Though one can use most any wheeled contraption as a base for a gun cart, the jogging stroller is a natural. For one, it’s basically an identical frame to the commercially-made Rugged Gear carts. Jogging stroller’s wider wheel base and single front wheel make them ideal for pushing and also well balanced. If the thought of a stroller makes you cringe, think of it as a golf caddy for guns.
Because the first was so successful, we ended up building two very similar carts. The jogging stroller base from the first was scrounged from a rummage sale and the second from Craigslist, as we wanted to find the same model. The pneumatic tires were a must, and the swiveling front wheel is also great, and can be locked if needed. The top mounted cup holders are also very nice. Some models have hand brakes if you intend to tackle more hilly terrain. We were basically targeting a few models which had the beginning features we wanted, including the under-body storage area. I do not advocate stealing your children’s jogging stroller for this project, unless of course they’ve outgrown it.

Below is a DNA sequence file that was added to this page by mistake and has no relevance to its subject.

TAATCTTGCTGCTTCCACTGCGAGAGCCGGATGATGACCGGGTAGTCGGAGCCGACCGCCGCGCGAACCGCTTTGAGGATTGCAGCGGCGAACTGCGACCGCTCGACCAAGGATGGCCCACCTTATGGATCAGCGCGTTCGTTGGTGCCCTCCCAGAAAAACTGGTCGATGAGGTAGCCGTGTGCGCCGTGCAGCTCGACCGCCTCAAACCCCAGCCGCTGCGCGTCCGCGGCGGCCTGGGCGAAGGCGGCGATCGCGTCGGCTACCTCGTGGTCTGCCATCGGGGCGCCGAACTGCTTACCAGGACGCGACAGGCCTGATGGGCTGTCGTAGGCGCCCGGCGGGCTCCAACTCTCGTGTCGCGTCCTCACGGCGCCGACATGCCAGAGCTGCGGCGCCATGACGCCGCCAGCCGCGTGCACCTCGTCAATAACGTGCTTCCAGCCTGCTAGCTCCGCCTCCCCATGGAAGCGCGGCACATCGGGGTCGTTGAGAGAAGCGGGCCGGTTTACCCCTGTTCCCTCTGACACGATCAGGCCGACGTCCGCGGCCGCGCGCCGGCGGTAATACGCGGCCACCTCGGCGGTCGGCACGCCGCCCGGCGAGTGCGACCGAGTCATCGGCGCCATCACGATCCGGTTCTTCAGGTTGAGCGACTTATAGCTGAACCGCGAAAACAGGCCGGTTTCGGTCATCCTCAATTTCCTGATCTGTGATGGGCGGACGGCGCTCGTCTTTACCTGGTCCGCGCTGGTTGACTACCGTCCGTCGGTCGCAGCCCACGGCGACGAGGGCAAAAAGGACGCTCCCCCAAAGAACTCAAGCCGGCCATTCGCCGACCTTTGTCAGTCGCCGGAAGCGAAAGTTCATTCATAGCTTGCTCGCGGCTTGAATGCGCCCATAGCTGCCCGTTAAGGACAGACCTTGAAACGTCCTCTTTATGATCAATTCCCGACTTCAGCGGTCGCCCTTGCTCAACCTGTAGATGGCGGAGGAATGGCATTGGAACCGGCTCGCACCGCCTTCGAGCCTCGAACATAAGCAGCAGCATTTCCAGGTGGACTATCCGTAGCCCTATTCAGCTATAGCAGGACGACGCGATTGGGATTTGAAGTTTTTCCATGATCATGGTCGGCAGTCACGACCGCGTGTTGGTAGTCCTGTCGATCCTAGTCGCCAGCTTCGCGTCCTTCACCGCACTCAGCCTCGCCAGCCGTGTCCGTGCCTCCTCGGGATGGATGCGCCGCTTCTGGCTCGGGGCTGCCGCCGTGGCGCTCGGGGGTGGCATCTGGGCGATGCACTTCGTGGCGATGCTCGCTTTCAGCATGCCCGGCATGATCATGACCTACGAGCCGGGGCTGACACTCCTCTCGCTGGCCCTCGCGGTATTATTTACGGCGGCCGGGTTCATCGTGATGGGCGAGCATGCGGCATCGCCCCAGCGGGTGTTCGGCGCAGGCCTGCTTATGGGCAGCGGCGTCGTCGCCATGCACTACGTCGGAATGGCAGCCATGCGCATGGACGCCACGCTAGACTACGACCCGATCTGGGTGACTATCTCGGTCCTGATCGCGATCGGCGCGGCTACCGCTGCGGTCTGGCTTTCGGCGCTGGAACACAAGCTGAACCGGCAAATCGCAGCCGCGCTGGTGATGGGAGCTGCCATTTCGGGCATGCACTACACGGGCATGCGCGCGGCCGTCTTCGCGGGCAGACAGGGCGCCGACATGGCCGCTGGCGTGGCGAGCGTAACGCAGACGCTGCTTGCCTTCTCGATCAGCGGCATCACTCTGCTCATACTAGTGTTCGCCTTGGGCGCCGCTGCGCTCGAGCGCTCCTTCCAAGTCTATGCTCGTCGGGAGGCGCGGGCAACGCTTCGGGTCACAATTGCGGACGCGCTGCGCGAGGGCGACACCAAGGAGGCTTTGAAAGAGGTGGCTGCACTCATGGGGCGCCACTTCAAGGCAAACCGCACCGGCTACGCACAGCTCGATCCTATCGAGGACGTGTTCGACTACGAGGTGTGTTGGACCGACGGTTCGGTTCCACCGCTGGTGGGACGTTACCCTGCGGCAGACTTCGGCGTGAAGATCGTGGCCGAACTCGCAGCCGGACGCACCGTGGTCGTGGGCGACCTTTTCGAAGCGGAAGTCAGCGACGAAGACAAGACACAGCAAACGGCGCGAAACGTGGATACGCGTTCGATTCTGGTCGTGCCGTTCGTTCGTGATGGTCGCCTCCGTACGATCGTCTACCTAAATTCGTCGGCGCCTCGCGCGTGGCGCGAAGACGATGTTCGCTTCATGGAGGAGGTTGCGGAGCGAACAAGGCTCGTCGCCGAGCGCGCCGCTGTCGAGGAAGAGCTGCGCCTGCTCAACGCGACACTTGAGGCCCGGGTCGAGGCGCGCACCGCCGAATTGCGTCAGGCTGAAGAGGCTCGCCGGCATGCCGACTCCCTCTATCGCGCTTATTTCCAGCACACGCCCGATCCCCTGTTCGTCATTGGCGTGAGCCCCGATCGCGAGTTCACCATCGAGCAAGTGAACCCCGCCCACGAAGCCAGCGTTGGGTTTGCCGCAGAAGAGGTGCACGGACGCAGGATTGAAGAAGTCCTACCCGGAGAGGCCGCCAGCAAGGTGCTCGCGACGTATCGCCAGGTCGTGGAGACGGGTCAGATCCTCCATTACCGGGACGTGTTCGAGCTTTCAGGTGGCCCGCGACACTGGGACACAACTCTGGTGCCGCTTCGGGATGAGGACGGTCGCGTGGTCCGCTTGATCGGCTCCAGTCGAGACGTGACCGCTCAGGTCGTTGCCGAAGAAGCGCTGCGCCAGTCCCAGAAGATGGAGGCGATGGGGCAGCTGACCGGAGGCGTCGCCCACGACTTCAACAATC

Though jogging strollers are a great starting point, I certainly did not want my gun cart to look like a baby hauler. With that in mind, we started by drilling out the rivets that held the awning in place and got rid of that. Ditto on the front child tray. On one model, we sawed off the plastic tray supports with a Dremel; on the second build, we drilled out the rivets, removed the plastic entirely, and replaced the joint with bolts. Though this looks nicer, removing the plastic also removed a bit of the rigidity of the cart.
So you’ve started chopping up the baby hauler into a tacticool gun buggy, but how to hold the guns? Most online forums suggest bolt-on ATV gun mounts, and they are correct. After trying out several models of mounts, we really loved the Kolpin XL series. Our local Fleet Farm store had the double mounts on sale for under $40, though we found even better deals on Ebay. We used the double mounts so that we could get 4 guns on the cart, and the XL mounts swivel and tilt in multiple directions, which makes the cart entirely customizable. For longer guns, we simply tilt the outermost gun holders out to the side of the cart frame. The mounts come with rubber straps to lock the guns into place, though the mounts themselves hold snug enough that the straps are seldom needed. However and wherever you attach the mounts, just ensure that the bulk of the gun weight rests over the tires and center of the cart to maintain stability. The last thing you want is a back heavy, tippy gun buggy.